Source | FastCompany : By TED LEONHARDT
Around half the population of the United States woke up on Wednesday morning to enormous disappointment. In a stunning upset, Donald Trump defeated Hillary Clinton in the race for president, leaving Trump supporters elated and many Clinton backers devastated.
But in my work as a coach, I’ve found that even the most crushing defeats can ultimately be channeled into energy for forging ahead. Regaining confidence is an uphill battle, and it takes a crowd—or at least two people, talking things out—to pull an someone out of a funk. Here’s how it can be done.
During my first coaching with a client called Molly, I asked what salary she’d like from a company where she was interviewing for a competitive position. Her reply sounded familiar.
“Wait a sec,” I asked. “What’s your current salary?”
Molly shrugged. “It’s the same. I know—You expect me to ask for more. But after what happened, I don’t think I’m worth even that.”
Molly was a senior-level copywriter. She was well-liked at her current job at a prestigious brand where her skills had helped the company succeed. Nevertheless, she’d been outmaneuvered for a promotion. Molly was so crushed that all she could do was keep plugging away at her work. But her heart wasn’t in it anymore.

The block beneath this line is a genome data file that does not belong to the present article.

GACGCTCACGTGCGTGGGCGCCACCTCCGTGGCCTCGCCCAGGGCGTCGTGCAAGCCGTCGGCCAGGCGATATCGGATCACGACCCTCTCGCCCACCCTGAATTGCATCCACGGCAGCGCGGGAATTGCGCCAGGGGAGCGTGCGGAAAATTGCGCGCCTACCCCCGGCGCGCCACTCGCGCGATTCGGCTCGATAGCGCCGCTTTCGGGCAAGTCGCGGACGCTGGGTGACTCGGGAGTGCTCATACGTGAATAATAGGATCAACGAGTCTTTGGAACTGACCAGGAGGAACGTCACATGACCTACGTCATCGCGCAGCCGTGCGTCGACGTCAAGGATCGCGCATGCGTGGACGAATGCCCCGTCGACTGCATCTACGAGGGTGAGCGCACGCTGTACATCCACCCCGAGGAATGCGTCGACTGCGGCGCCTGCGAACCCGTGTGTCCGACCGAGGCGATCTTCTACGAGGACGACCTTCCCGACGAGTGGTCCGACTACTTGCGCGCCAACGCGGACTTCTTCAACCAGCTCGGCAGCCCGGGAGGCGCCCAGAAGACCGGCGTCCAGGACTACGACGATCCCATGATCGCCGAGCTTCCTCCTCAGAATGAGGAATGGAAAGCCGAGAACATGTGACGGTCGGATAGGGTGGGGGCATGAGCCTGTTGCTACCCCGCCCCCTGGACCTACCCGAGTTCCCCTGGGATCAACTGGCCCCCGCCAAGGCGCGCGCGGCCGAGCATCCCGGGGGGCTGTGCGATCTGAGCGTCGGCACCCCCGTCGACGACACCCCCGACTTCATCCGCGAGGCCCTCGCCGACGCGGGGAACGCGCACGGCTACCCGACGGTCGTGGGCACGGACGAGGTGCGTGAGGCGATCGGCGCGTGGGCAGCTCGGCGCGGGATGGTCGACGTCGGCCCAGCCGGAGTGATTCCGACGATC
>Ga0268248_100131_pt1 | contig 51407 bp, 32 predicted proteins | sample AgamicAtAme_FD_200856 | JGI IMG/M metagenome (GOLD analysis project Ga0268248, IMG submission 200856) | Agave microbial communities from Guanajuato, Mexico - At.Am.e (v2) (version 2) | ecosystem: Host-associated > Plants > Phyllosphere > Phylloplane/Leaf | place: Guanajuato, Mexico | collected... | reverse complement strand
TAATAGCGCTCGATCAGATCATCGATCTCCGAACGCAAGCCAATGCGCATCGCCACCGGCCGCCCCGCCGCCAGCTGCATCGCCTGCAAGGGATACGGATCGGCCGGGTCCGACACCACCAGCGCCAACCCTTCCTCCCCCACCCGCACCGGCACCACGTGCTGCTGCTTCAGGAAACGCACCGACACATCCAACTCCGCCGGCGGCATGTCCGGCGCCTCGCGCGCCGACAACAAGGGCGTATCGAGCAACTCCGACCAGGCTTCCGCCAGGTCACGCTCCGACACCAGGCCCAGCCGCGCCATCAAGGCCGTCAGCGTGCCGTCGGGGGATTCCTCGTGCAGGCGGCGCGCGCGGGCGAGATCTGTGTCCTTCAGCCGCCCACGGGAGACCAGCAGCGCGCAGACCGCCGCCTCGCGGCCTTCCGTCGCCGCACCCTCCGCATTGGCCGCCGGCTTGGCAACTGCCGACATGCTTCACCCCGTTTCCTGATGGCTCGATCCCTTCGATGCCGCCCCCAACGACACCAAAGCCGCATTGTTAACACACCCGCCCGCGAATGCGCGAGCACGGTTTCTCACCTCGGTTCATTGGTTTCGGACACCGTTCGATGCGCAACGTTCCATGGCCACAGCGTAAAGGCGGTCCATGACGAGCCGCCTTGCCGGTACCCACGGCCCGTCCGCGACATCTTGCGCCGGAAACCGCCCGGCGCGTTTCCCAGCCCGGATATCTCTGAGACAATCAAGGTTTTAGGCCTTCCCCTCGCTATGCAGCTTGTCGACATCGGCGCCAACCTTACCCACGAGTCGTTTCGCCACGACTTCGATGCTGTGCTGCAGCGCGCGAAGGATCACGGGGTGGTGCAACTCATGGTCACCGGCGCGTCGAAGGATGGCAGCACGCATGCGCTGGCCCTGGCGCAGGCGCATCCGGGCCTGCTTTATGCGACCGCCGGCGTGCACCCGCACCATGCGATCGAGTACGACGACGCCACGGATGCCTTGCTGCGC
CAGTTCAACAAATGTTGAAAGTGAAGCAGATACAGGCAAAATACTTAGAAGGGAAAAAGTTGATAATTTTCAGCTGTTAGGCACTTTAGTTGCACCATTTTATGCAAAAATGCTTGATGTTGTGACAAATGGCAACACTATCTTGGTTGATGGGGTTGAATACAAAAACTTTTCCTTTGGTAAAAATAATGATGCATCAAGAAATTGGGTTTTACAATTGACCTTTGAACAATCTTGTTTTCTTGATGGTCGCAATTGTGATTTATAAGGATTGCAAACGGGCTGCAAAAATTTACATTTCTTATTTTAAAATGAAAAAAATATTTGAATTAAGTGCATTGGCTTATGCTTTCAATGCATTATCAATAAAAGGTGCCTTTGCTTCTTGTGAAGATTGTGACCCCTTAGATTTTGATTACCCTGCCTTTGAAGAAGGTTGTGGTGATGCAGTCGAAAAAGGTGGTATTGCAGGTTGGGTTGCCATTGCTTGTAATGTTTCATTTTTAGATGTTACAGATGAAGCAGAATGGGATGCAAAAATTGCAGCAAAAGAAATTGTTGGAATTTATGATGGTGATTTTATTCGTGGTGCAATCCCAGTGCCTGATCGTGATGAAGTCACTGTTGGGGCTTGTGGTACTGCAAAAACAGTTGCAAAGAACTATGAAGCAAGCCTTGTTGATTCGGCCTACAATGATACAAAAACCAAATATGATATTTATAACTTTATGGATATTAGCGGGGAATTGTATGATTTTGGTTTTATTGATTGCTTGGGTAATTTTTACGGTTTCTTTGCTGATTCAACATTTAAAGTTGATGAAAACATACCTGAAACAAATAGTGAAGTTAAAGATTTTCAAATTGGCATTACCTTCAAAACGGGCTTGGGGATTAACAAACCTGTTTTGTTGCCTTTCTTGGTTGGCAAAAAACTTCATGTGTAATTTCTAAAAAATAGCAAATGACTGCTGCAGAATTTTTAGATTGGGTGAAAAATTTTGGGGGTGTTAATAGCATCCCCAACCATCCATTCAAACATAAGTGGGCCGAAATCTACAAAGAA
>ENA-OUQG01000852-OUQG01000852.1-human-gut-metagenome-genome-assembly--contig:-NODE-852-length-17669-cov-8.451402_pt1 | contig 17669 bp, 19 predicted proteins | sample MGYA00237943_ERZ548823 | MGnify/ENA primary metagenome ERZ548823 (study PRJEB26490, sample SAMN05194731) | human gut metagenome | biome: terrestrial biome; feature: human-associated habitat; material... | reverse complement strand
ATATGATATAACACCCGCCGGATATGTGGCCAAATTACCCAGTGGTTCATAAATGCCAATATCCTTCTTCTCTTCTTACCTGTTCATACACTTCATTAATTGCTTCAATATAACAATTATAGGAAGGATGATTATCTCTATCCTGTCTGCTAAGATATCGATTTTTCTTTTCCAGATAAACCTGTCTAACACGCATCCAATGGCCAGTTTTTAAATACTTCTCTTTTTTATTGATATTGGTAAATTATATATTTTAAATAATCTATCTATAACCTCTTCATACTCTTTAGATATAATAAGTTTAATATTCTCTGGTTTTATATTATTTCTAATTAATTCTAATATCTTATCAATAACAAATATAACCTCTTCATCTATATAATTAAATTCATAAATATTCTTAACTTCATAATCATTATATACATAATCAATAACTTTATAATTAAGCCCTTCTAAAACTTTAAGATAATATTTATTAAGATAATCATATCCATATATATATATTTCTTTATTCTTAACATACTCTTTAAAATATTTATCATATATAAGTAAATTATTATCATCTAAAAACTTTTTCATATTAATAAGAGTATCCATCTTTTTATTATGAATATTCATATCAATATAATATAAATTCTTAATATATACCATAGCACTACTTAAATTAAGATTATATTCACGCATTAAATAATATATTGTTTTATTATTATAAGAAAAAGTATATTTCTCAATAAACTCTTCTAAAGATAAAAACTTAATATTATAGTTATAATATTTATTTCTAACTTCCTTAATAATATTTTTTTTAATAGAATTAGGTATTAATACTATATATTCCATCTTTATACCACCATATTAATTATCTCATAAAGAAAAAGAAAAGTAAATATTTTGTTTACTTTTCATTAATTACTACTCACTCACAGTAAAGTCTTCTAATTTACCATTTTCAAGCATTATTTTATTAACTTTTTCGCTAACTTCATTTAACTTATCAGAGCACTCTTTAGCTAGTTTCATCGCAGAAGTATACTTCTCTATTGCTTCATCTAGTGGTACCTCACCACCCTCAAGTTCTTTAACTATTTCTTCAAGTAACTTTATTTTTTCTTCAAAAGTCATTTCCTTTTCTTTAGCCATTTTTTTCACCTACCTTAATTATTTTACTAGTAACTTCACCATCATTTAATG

Six months after the demotion (that’s how she thought of it, anyway), Molly came to me for coaching. As someone who helps creative professionals negotiate during some of the toughest times in their careers, I had no trouble recognizing her sense of defeat. An acquaintance of Molly’s asked her if she’d like to interview for a position to lead a team at his company, which was a similarly prestigious brand. “Perfect,” Molly thought. “I love their brand and they do really courageous work. I’m going for it!” Problem solved, she thought.
But then the fears set in. New opportunities after a setback don’t always erase the feelings that the setback instills. That self-doubt lingers, and it can sabotage even the most promising of steps forward. Here’s what I’ve learned it takes to reignite someone’s self-confidence after hitting a low point.
In my experience, self-doubt, and its cousin, anxiety, can actually compel us to make our work better. But before we can get motivated (or re-motivated), we first need to feel confident. And that’s something anybody can help do for someone who’s feeling down. To take on those coaching duties yourself, here’s what to do.
Meet them where they are. Listen before you challenge assumptions. The worries might sound silly, but they’re quite real to the worrier.
Be specific in your feedback. Empty praise will either boost someone only temporarily, or it’ll come off sounding as hollow as it is and crush your credibility. Give details and keep it real.